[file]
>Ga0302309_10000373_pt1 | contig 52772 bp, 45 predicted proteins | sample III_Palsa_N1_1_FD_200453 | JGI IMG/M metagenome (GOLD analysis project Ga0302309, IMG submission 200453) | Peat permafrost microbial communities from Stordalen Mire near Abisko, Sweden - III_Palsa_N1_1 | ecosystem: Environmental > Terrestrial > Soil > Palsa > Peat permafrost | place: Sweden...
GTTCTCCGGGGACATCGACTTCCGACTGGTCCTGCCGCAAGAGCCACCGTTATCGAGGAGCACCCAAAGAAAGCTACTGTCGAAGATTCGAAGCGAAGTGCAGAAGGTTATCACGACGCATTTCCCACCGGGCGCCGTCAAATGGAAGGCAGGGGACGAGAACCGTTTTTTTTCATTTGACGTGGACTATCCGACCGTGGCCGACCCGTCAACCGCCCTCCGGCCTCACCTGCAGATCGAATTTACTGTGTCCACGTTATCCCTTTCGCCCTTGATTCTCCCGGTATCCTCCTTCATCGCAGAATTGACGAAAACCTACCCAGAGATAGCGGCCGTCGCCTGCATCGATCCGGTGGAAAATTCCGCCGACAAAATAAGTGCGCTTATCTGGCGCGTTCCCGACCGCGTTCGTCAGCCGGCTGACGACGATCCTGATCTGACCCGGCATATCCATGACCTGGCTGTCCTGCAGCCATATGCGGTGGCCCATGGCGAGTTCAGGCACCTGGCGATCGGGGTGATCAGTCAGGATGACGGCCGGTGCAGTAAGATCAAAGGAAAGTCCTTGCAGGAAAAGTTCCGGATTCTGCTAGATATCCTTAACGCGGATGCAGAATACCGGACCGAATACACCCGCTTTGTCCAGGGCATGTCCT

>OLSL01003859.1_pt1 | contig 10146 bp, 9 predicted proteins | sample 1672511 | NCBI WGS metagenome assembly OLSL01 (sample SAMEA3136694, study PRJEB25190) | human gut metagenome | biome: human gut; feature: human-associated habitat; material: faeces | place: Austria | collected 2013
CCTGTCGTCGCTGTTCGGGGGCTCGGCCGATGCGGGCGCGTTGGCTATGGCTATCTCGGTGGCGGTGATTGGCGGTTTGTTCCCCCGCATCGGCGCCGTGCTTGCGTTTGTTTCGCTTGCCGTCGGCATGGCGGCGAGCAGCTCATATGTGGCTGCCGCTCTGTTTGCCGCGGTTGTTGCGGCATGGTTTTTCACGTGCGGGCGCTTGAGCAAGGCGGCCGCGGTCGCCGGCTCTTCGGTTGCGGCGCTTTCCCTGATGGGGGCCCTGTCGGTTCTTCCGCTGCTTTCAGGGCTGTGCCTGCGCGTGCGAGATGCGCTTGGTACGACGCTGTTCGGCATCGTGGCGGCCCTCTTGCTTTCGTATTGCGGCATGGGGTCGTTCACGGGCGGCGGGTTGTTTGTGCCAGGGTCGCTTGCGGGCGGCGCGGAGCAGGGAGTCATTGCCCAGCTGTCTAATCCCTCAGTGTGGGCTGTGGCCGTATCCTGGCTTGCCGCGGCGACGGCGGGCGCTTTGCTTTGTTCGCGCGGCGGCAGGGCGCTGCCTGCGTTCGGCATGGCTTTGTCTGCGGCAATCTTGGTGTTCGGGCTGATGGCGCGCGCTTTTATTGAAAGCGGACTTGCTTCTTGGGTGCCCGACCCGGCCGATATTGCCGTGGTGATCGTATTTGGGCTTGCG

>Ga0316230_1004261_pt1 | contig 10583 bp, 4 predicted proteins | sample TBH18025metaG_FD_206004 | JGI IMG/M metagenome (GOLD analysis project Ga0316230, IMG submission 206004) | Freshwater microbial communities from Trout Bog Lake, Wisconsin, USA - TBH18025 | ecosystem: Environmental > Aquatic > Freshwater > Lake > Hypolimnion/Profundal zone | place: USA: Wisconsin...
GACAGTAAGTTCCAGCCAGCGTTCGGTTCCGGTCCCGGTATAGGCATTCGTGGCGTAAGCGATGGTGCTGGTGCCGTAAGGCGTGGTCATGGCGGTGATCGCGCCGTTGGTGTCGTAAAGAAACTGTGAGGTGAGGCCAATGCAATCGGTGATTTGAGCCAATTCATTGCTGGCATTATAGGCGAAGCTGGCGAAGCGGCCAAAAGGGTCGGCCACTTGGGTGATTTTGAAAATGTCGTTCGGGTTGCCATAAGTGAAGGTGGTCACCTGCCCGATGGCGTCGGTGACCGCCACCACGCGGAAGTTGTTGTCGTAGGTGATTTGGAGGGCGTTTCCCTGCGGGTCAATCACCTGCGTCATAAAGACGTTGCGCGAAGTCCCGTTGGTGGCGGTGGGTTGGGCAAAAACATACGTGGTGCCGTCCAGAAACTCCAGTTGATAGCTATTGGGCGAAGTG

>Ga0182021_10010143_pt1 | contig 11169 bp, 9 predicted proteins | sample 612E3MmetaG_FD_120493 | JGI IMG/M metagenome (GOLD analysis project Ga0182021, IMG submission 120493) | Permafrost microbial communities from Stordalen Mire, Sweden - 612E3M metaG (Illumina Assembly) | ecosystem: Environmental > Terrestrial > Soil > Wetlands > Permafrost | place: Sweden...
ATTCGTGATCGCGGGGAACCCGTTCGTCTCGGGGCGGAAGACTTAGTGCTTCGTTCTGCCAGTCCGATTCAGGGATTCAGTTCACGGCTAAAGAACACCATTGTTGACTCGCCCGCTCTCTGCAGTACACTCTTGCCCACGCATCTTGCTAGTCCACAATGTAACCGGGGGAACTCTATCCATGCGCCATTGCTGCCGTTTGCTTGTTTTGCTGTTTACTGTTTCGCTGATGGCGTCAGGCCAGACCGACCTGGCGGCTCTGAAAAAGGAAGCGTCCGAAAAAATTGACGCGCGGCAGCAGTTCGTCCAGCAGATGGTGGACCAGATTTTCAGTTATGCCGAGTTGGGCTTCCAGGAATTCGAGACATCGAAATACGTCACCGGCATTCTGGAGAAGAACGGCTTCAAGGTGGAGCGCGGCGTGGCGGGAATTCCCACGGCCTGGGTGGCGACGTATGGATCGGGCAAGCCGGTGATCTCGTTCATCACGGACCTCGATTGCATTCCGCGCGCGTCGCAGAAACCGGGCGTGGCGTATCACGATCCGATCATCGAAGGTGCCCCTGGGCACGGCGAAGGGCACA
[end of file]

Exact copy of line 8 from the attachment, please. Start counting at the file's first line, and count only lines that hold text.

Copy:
ATTCGTGATCGCGGGGAACCCGTTCGTCTCGGGGCGGAAGACTTAGTGCTTCGTTCTGCCAGTCCGATTCAGGGATTCAGTTCACGGCTAAAGAACACCATTGTTGACTCGCCCGCTCTCTGCAGTACACTCTTGCCCACGCATCTTGCTAGTCCACAATGTAACCGGGGGAACTCTATCCATGCGCCATTGCTGCCGTTTGCTTGTTTTGCTGTTTACTGTTTCGCTGATGGCGTCAGGCCAGACCGACCTGGCGGCTCTGAAAAAGGAAGCGTCCGAAAAAATTGACGCGCGGCAGCAGTTCGTCCAGCAGATGGTGGACCAGATTTTCAGTTATGCCGAGTTGGGCTTCCAGGAATTCGAGACATCGAAATACGTCACCGGCATTCTGGAGAAGAACGGCTTCAAGGTGGAGCGCGGCGTGGCGGGAATTCCCACGGCCTGGGTGGCGACGTATGGATCGGGCAAGCCGGTGATCTCGTTCATCACGGACCTCGATTGCATTCCGCGCGCGTCGCAGAAACCGGGCGTGGCGTATCACGATCCGATCATCGAAGGTGCCCCTGGGCACGGCGAAGGGCACA